I was able to get a toe hold in the south east with NIL and DOLOOP. I am not a big fan of ETERNE, bu the triple tens in that corner were all solid. I know Horace dropped in GAMETHEORY in 61A. I'm guessing Huygens and Mr. Amory did as well. Going door to door? as a clue for SIDESWIPED (67A) was a nice twist.

I was stuck in the south west for a long time with nothing but ATIT and ARTS, and I was sure ARTS couldn't be correct because the clue mentioned both mime and puppetry. Kidding! You'd think that 55A. The house of Versace? (LACASA) would have been a gimmie for me, but I overlooked the 'The' to my almost eternal detriment. I am sorry to say I've never heard of 2015 Literature Nobelist Alexievich. SVETLANA was a guess that fortunately turned out to be correct. I thought 64A. Narrow margin (NOSE) was good.

DUMPSTERFIRE cut a nice figure through the middle of the grid.


Thursday, March 9, 2017

Thursday, March 9, 2017, Jeremy Newton


For those of you keeping track at home, after yesterday's debacle, I took it a little slower today and have started a new non-FWOE streak. We'll see how that goes.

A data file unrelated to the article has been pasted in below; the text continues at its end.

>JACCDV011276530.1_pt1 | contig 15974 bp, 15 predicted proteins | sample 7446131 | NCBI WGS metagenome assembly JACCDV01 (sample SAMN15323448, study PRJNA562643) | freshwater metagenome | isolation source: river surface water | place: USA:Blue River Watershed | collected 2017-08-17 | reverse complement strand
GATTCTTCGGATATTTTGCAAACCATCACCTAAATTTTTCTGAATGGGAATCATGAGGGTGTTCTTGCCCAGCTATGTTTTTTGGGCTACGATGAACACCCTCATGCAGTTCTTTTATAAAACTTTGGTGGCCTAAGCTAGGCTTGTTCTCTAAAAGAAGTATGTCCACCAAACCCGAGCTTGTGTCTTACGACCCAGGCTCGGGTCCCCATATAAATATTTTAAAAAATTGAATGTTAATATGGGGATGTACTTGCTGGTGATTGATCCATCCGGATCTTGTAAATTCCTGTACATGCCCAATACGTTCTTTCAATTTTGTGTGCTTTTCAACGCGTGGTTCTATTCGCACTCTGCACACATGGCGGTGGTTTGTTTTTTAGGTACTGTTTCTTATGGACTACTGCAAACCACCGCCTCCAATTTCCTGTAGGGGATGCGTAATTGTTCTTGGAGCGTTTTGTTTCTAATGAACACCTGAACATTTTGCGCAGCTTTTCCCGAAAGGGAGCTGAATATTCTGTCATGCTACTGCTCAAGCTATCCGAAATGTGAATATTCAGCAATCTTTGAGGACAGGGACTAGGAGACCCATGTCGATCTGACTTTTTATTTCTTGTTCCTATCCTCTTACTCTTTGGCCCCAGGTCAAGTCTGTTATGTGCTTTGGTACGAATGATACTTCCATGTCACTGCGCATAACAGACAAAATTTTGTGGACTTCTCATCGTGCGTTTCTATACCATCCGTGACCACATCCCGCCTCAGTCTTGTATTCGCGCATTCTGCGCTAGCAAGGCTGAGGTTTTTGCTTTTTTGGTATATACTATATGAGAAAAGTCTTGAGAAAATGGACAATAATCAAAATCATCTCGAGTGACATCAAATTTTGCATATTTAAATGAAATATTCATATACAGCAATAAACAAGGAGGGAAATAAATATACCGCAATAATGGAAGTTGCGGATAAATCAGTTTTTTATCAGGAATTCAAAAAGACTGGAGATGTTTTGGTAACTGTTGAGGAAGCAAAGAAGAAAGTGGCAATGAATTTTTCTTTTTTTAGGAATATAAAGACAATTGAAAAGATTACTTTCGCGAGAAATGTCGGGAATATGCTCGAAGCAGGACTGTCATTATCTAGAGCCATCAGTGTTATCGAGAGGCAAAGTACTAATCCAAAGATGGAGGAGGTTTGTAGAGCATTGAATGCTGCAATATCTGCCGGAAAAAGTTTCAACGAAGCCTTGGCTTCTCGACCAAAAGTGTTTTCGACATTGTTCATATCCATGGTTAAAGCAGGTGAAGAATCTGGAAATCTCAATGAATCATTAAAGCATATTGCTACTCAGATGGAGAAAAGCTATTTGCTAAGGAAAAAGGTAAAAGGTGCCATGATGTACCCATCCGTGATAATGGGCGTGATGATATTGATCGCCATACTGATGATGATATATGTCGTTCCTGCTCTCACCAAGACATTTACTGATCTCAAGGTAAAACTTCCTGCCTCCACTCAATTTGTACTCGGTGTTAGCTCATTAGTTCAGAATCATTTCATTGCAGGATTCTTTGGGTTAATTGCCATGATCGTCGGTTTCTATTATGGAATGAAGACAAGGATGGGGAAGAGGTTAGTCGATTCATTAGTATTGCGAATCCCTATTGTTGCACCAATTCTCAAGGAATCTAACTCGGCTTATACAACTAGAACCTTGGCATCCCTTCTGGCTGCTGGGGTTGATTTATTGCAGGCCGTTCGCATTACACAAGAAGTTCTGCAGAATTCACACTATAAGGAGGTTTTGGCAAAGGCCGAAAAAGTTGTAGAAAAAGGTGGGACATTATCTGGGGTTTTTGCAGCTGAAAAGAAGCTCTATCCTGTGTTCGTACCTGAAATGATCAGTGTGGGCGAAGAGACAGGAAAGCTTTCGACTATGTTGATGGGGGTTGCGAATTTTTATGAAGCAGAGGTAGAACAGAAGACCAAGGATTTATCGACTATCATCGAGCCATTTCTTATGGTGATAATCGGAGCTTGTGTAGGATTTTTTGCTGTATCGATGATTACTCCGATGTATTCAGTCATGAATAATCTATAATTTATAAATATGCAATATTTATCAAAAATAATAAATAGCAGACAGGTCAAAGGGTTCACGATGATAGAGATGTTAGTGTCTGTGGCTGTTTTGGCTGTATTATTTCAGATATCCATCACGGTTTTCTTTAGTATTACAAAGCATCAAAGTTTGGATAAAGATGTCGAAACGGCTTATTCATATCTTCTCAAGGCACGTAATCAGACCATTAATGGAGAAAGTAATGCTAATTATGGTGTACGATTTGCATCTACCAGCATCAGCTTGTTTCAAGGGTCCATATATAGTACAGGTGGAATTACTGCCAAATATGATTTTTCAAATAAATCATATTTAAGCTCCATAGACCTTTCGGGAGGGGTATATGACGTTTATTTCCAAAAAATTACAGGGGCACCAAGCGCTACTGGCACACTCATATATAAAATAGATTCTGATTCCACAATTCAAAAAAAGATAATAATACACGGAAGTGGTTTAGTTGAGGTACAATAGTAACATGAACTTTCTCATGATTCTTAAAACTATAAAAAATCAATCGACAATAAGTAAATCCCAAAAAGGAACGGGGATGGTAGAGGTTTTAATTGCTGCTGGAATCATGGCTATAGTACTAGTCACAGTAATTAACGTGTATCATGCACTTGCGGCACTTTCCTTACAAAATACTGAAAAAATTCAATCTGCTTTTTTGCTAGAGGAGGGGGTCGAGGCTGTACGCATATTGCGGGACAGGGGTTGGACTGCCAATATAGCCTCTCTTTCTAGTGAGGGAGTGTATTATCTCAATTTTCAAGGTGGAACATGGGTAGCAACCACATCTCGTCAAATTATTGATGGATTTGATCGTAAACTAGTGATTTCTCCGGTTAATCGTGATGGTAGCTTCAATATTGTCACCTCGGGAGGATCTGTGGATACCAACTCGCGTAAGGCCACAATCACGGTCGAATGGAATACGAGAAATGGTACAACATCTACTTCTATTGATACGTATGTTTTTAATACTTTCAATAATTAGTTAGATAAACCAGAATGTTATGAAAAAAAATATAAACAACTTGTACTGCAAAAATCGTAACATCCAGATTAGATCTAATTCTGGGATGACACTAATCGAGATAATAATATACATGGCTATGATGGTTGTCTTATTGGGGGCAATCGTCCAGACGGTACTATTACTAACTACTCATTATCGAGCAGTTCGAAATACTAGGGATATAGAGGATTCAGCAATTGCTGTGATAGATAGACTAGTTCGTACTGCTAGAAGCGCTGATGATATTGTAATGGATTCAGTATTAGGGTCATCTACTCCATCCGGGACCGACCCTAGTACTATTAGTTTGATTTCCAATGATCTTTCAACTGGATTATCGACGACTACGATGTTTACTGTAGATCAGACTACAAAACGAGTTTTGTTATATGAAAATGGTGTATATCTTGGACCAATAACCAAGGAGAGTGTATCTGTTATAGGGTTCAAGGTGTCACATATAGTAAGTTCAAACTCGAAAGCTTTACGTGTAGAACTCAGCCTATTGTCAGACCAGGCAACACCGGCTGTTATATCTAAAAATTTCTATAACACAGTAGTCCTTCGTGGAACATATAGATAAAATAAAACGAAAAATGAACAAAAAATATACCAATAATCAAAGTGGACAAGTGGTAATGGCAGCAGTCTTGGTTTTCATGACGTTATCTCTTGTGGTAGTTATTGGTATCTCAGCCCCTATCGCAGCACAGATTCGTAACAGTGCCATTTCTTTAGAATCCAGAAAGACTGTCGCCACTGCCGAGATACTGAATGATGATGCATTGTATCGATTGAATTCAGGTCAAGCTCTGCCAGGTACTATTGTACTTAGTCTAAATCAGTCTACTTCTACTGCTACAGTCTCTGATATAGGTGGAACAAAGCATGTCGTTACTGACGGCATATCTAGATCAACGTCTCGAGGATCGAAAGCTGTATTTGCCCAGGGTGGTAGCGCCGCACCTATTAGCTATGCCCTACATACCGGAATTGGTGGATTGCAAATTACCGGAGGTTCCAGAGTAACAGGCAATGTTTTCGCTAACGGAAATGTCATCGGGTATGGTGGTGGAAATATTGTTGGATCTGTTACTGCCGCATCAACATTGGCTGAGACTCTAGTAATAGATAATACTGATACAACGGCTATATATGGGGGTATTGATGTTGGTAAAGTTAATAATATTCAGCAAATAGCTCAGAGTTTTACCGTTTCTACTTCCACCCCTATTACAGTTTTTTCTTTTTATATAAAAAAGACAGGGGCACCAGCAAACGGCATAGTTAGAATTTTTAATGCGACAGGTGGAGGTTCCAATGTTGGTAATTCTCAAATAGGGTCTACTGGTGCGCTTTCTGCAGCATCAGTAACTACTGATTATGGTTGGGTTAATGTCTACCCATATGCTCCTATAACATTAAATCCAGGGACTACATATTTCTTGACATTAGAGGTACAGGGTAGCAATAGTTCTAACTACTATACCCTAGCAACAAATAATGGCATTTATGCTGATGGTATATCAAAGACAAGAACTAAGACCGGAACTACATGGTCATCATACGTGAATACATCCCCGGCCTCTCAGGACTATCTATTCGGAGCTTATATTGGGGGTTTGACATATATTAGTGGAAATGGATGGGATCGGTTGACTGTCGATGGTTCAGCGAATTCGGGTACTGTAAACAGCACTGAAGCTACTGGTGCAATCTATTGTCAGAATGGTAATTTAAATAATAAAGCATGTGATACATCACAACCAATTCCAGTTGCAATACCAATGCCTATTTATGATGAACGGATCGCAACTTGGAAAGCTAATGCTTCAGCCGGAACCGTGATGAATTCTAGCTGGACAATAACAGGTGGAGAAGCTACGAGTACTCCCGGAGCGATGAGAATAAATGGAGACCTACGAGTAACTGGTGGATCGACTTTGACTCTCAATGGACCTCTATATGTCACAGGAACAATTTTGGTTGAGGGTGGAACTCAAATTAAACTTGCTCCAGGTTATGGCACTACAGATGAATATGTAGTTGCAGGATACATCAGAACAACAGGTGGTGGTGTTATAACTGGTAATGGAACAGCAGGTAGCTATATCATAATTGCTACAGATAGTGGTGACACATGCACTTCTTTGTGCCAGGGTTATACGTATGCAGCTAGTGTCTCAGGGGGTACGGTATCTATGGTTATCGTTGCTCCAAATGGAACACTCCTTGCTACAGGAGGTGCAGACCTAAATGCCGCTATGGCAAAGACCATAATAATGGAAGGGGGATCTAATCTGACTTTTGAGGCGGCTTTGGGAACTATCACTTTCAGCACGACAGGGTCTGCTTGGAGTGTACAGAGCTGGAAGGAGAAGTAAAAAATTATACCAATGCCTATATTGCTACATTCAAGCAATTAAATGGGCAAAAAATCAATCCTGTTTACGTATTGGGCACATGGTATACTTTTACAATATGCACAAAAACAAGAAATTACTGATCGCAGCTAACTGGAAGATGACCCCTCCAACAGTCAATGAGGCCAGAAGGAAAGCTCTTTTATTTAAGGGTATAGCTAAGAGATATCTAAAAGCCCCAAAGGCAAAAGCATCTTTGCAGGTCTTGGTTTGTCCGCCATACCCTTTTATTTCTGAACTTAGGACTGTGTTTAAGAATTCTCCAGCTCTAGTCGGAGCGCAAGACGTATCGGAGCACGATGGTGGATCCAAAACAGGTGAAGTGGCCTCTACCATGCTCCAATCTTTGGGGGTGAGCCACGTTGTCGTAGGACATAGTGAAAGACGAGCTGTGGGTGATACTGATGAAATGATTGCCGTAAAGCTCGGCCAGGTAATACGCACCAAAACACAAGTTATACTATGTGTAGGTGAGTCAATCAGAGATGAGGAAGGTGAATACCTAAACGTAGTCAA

The theme combines the a substantive set of phrases ending with W[ORK] or L[IFE] and the big 55A. WORKLIFEBALANCE with a corresponding grid shape. Add to that WEIGHS and SCALES and it's a HEFTY amount of theme material.

The top part of the puzzle was a little heavy on the three-letter abbreviations (PSAS, MAV, AVE, NHL, FEM), but it also had better ones like JOG, GIG, and PEZ. I loved the ALI quote in 33A. "If you even  dream of beating me, you'd better wake up and apologize." That's some solid braggadocio.

Favorite clue/answer pairs were 20A. Gilt-y party? (MIDAS) and 54A. Gave a damn? (CURSED).


Wednesday, March 8, 2017

Wednesday, March 8, 2017, Paula Gamache